Your restaurant feels like home. You put love and intention into every part of the work, and your customers can feel it.
Speaking Spanish
“I know enough. I wouldn’t say I’m ‘fluent'”.
You’re excited for any chance to talk with native speakers.
You start wondering, “What does fluency really mean? I think I’ve got the hang of this…”
You’ve been offered a translation job.
You dream in Spanish often, and you find yourself thinking in Spanish as easily as your native language.

While time and excellence (“good at it”) often go hand in hand, factors such as focus, deliberate practice, and mentorship can drastically impact what degree of excellence is achieved in X amount of time.

2 – Degrees and Certification

Society values ‘Good At It.’ Especially when it comes to hiring and organizing the workforce, degrees and certification are not only badges of trust for employers; they’re a widely recognized, official way of showing one’s expertise and abilities in a certain field.

Even though the value of a degree now costs more than ever and holds less value than it did, education may still be the most valuable investment you can make. Few things are as valuable as knowledge. Certifications are a stamp of skill-savvy proof, saying “I’m Good At It!”

3 – Market Rate

Again, being good at something is valued by society. And that’s why this quadrant often pairs well with Paid For It. Some work is so specialized that you need to be Good At It to do it at all. Often, these are higher-paying jobs.
Also, time is often related, and not necessarily. For example, a truck driver can make twice as much as a school teacher, with a training time of 8 weeks and 5 years, respectively.

It isn’t a perfect measure, and, it is another metric that offers some information.
If you’re shooting to be good at something, it’s probably useful to ask yourself, “How is this valued by society? What’s the price tag put on it?” is a helpful resource for looking up the going rates of different jobs/careers.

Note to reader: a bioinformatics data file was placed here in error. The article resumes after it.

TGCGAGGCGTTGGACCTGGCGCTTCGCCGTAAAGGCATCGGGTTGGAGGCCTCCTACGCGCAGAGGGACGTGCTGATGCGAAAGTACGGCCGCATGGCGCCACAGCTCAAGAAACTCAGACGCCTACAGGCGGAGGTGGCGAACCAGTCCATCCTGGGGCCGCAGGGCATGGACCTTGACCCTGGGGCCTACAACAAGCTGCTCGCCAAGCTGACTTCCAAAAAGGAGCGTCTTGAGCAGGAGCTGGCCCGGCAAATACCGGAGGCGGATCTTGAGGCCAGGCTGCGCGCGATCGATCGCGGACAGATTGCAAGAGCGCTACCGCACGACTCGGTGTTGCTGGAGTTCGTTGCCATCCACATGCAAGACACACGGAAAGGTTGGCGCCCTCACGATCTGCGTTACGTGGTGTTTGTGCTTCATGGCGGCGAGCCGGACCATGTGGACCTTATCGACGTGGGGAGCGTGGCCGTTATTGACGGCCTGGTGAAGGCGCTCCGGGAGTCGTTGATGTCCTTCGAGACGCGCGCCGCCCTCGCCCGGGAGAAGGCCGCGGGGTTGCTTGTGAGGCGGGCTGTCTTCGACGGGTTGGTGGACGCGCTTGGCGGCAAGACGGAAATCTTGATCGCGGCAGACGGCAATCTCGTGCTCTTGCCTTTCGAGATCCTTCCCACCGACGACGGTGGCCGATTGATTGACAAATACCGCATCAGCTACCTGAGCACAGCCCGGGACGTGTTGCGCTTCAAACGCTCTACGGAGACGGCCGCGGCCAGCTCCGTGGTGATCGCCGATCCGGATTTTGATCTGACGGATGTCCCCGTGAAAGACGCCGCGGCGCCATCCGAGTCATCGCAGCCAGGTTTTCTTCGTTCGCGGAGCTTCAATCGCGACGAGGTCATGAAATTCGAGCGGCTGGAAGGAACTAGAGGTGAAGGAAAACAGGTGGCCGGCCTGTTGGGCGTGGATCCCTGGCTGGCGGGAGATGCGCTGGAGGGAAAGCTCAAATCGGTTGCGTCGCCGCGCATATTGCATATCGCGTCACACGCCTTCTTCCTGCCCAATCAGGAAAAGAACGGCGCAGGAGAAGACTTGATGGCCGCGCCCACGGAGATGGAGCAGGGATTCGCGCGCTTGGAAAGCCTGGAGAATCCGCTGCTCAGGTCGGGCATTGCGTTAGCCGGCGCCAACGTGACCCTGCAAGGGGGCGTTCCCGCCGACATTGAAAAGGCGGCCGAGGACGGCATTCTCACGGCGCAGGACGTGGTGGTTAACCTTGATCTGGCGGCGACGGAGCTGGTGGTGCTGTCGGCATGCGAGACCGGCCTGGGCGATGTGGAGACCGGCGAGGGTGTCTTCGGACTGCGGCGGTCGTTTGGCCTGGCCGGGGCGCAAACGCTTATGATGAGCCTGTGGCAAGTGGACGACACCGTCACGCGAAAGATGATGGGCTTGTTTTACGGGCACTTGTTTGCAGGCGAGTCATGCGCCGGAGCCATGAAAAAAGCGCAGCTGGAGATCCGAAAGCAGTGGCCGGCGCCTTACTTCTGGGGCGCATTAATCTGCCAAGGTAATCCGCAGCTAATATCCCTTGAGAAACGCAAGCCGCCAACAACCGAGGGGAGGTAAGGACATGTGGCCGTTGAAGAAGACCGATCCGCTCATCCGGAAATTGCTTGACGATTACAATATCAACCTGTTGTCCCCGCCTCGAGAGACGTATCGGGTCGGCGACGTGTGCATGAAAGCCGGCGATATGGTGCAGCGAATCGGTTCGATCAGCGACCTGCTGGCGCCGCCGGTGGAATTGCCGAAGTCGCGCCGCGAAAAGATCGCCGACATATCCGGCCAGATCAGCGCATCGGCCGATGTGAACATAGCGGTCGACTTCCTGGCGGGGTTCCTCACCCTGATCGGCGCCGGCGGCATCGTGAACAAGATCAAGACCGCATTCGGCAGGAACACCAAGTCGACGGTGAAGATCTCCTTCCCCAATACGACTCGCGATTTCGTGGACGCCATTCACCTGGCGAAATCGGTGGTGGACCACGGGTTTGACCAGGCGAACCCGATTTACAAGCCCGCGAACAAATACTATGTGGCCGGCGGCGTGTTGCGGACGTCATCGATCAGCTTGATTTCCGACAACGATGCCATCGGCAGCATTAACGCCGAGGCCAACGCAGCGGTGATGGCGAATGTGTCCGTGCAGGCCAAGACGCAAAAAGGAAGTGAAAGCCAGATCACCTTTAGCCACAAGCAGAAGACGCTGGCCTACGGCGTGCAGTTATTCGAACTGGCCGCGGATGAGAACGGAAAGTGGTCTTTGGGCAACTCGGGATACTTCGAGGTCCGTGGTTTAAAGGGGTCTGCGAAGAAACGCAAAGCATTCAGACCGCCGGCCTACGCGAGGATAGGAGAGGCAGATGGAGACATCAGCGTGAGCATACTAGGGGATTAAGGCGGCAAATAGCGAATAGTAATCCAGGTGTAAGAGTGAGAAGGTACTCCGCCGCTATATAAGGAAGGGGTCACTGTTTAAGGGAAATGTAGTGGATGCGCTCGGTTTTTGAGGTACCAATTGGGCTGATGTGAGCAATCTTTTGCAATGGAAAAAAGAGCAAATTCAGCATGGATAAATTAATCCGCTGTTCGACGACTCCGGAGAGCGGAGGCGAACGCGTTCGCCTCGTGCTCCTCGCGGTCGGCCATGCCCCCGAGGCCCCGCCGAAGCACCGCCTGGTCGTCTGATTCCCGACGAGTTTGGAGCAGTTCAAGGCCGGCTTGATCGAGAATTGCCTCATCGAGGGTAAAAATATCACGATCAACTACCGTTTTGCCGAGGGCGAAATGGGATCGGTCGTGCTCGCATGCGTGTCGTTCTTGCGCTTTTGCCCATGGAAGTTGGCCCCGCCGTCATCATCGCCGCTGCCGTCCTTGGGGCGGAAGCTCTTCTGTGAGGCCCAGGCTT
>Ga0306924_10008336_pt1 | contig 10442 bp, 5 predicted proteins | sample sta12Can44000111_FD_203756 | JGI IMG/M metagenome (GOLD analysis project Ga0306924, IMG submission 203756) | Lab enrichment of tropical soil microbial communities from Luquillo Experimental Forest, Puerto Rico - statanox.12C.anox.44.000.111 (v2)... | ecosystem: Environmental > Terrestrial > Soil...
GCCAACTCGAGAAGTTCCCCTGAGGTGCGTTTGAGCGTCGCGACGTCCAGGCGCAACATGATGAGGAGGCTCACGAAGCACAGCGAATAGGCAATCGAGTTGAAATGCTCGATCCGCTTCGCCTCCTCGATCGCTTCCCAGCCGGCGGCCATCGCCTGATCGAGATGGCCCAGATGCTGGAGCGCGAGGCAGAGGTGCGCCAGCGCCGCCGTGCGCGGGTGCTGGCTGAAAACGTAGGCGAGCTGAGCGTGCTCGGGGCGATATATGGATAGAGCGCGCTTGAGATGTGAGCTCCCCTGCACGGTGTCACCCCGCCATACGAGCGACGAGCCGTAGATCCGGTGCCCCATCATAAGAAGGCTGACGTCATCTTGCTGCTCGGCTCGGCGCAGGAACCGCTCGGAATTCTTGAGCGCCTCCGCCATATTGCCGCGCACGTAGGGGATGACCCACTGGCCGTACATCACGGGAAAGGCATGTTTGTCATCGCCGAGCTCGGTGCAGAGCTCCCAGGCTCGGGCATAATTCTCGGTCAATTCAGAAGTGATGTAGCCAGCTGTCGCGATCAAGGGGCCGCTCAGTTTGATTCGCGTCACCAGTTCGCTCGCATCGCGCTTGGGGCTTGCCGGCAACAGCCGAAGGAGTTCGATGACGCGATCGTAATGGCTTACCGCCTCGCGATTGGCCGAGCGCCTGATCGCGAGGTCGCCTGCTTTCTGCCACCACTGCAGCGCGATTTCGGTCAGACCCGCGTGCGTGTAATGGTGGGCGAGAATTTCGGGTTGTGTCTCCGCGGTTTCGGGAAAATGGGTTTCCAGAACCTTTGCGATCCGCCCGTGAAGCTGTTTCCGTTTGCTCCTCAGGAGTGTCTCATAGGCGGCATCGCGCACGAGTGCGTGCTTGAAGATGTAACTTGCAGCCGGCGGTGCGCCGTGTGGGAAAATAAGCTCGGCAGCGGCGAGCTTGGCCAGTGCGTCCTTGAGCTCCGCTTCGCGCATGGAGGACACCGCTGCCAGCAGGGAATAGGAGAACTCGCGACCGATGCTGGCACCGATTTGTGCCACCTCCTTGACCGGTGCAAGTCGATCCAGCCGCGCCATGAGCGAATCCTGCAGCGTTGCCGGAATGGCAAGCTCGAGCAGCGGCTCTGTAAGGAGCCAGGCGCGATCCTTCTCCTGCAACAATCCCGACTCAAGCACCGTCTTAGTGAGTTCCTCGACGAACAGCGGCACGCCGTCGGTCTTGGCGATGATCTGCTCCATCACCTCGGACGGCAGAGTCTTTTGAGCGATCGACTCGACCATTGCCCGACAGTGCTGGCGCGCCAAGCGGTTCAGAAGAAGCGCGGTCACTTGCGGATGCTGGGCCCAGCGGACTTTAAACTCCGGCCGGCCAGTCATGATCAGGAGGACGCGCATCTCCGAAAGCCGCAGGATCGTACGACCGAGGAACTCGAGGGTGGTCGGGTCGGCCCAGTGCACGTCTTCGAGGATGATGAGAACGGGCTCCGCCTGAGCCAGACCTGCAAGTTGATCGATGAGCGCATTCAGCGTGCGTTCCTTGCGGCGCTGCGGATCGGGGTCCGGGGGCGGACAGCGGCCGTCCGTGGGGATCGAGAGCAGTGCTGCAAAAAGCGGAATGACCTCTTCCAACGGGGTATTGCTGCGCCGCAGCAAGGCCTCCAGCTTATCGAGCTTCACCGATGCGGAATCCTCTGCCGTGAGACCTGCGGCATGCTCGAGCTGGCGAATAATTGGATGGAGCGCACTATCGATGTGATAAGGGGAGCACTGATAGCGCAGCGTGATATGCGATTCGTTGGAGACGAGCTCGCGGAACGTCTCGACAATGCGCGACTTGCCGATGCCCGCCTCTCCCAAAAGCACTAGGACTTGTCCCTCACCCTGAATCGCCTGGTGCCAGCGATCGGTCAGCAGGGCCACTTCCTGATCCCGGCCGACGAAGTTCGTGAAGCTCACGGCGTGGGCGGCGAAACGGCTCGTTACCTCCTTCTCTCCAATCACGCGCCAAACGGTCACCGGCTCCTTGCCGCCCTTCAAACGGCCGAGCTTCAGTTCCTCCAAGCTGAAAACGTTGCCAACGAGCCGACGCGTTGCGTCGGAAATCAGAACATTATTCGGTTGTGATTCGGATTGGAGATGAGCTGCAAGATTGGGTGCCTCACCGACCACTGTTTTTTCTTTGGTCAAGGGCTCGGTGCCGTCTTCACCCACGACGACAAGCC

4 – The Outcome

Another metric is the outcome / result of one’s work.
This may be measured in a number of forms in and of itself:

  • popularity
  • number of items produced
  • economic added value
  • safety
  • personal growth
  • ease

The way to measure if you’re ‘good’ at your work varies, and can be a mixture of factors. Sometimes it’s obvious to you and anyone else who works with you.

And, the best guitarist in the world may be a humble mother who practices exclusively alone, in her basement.

At a job, there is often a lot of overlap in skills with the skills of life. Things like Clean Communication, Intentional Speech, Compassionate Communication, Mindfulness…they help us do well with anything involving other people and relating to them.

This site is full of such skills. Check them out here:

Generally, the longer it takes, the more of oneself we bring to the table. Discovery is amplified, and the expression is more you, than anyone or a great many. This is a useful page for browsing various kinds of occupations.

With the “Good At It” aspect, one’s proficiency in their work aids in meeting almost every need indirectly. More directly, it may help with some of these human needs:



to know and be known
to be seen


When we’re good at something, and also Paid For It, (another of the 4 quadrants) we can call it a Profession.